Issue 175
September/October 2012

The Artwork Logo

August 14, 2022

The Caravaggio of the camera comes to Linlithgow


Patti Smith 1979 © Robert Mapplethorpe Foundation. Used by permission

AN EXHIBITION of photographs by the acclaimed American photographer Robert Mapplethorpe is now on show at Linlithgow Burgh Halls. The collection of around twenty superb photographs is an impressive show by a world-class photographer - a conjurer in grey, black and white.

His work is on a par with the legendary Cecil Beaton, but with a darker side He could be thought of as the Caravaggio of the camera the way he manipulates the medium in an almost painterly fashion, capturing dramatic chiaroscuro effects.

The portrait of Andy Warhol, for example, appears as a disembodied floating head with contrasting black and white zones building up an image, which is stark to the point of discomfort.

His more traditional society type portrait shots of Truman Capote (1989), Louise Bourgeois (1982), and Eva Amurri (1988) are certainly of the quality of Beaton, however, they clearly have the Mapplethorpe stamp on them.

The photograph of Louise Bourgeois, for example is characterised by the phallic object she is holding (possibly one of her own works). The photographs are traditional in their use of props such as Capote's sunglasses, Bourgeois' phallic sculpture and Amurri's cuddly toy rabbit.

Some of the photographs function on a sculptural level focusing mainly on the human form. In the photograph of Arnold Schwarzenegger (1976) it might seem to be all about the body. He is shown in the classic body-builder pose popularised by Charles Atlas, yet the composition hints at something more. The bulk of Schwarzenegger's body is set off to one side, the other side of the picture space being filled with a heavy swept-back curtain.

This sculptural and somewhat classical aspect of the work is reinforced in photographs such as Derrick Cross (1983), which shows a male torso, and Ken Moody (1983) a male head and shoulders. Both images work with light and shade to create a sense of weightiness and solidity. Moody's closed eyelids evoke a feeling of being weighed down; the skin appears to have the texture of mahogany or marble.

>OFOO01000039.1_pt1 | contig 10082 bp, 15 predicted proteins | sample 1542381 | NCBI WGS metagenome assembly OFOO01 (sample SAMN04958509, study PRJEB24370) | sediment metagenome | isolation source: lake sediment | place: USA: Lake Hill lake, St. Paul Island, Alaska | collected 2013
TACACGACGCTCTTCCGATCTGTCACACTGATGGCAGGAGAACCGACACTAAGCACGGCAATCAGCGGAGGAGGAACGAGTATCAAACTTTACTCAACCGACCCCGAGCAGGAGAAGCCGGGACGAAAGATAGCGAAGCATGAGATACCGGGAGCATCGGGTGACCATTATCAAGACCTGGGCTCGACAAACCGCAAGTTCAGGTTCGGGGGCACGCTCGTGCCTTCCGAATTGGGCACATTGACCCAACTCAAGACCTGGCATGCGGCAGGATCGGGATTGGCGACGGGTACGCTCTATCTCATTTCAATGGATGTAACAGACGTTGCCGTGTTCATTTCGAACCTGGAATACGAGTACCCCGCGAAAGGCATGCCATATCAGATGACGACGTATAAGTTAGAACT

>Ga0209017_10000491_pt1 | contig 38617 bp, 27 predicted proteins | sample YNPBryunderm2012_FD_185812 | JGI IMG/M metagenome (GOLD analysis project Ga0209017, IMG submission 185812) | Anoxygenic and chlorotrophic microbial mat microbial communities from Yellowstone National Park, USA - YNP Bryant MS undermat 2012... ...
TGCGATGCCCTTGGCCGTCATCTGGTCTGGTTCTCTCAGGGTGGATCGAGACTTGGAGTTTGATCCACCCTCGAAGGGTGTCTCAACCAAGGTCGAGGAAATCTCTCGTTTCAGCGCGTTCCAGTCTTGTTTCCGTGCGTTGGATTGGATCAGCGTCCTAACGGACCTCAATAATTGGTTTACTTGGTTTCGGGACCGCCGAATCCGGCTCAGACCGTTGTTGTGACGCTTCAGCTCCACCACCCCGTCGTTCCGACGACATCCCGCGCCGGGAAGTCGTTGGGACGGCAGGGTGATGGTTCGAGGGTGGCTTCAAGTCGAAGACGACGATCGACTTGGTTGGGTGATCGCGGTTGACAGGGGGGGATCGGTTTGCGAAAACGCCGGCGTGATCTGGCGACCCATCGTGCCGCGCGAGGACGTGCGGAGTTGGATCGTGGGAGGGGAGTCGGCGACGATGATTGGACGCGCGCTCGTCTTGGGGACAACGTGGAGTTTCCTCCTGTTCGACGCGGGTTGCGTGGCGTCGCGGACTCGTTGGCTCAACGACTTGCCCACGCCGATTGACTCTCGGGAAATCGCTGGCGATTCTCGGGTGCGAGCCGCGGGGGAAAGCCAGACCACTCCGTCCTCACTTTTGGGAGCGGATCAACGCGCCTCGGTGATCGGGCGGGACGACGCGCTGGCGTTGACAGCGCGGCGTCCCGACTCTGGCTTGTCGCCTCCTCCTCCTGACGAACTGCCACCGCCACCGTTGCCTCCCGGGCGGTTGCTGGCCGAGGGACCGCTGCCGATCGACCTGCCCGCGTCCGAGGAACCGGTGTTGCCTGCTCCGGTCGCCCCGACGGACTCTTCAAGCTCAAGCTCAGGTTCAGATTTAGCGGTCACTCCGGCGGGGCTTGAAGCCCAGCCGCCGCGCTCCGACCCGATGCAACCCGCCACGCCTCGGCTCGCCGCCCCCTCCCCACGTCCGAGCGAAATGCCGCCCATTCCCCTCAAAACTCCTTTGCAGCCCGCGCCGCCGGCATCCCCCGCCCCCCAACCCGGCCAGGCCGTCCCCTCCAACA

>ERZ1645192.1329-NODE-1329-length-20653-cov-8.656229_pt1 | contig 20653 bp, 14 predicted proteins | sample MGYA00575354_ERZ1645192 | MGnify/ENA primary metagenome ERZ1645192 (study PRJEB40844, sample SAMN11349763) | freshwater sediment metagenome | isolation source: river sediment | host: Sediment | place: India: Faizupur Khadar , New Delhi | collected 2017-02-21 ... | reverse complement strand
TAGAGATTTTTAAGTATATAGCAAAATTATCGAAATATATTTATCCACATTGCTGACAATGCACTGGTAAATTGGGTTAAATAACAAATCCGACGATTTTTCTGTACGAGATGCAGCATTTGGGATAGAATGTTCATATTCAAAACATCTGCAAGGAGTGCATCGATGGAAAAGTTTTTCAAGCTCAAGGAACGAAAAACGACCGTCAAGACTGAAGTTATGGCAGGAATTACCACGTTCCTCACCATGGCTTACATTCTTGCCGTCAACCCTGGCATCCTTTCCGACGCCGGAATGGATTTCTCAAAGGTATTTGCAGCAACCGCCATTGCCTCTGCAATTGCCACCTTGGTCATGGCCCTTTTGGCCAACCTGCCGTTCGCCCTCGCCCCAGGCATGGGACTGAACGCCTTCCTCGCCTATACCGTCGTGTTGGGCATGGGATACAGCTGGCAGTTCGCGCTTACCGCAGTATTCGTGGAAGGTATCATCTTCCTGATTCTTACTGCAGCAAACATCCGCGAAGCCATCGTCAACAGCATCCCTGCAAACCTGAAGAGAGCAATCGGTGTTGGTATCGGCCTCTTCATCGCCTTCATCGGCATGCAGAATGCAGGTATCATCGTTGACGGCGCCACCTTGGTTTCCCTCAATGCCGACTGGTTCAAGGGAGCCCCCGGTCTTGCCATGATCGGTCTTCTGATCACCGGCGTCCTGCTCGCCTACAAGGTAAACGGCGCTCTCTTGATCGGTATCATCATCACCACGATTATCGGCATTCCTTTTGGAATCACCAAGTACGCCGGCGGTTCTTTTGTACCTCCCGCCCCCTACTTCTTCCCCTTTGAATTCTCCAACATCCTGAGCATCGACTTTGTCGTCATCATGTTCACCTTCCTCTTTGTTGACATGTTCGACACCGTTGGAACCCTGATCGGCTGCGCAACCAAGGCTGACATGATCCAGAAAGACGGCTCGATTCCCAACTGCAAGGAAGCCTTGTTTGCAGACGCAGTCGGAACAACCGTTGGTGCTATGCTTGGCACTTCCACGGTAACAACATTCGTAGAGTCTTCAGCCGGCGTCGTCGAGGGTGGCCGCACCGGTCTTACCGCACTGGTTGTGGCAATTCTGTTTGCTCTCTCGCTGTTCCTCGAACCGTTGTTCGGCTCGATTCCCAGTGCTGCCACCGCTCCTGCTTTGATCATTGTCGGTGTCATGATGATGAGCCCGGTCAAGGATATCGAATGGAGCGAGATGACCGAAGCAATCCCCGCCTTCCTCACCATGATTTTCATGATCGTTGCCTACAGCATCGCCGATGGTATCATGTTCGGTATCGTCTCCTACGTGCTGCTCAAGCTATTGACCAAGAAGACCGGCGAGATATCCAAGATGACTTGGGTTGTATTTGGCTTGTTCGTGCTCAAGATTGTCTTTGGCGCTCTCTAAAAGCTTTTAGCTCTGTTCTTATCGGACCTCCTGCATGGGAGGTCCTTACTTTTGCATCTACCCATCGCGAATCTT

Two nude studies of Lisa Lyon (1982) differ from the nude Patti Smith (1976). Lyon is depicted to suggest a kind of Playboy playfulness whereas Smith appears vulnerable as she clings to a radiator beside a bare brick wall posed in a foetal-like position.

Again the image has a sense of being weighted down, which contrasts, noticeably with the other image of Smith from 1979 where she holds two white doves. In this photograph there is a feeling of weightlessness, with her light muslin dress and slender form she could almost fly away with the birds she has perched on each hand.

While Smith might fly away Lindsay Key (1985) seems to be on the verge of being blown away. This is a heartbreakingly wistful image of a little girl in a white dress with bare feet; she is shown in profile, her hair blowing across her face as she stands on what looks like an urban street. It is the impermanence of youth being symbolically swept away before the viewer's eyes, both beautiful and sad at the same time.

In the course of a handful of images Mapplethorpe runs the gamut of expression from the outrageousness of Grace Jones to the sophistication of Truman Capote, the self-assuredness of Louise Bourgeois to the inscrutability of Andy Warhol.

He plays with ideas of light and shade, lightness and heaviness, superficiality and pathos.

There are four self-portraits in the exhibition two from 1980, one from 1983 and a later one from 1988 the year before he passed away. The two early photographs and the later one are interesting in that they clearly reveal Mapplethorpe speedily maturing within the space of just a few years, the defiance of youth turning to a kind of resigned worldliness in later years.

However, could there be a fifth self-portrait hidden in the exhibition? Looking closely at The Snake Man (1981) it is possible to imagine that it is Mapplethorpe himself depicted wearing a mask with a snake wrapped around his body. The image is reminiscent of the Roman sculpture Laocoon With his Sons (25 BC) having a distinctly classical look, strangely though the unknown sitter is wearing a contemporary wristwatch and, bearing in mind Mapplethorpe's liking of props, this would seem deliberate. If this were Mapplethorpe, it would seem that he considered himself a renaissance man who was still completely rooted in his own time.

CATHY BELL

The Gallery, Linlithgow Burgh Halls, until October 28


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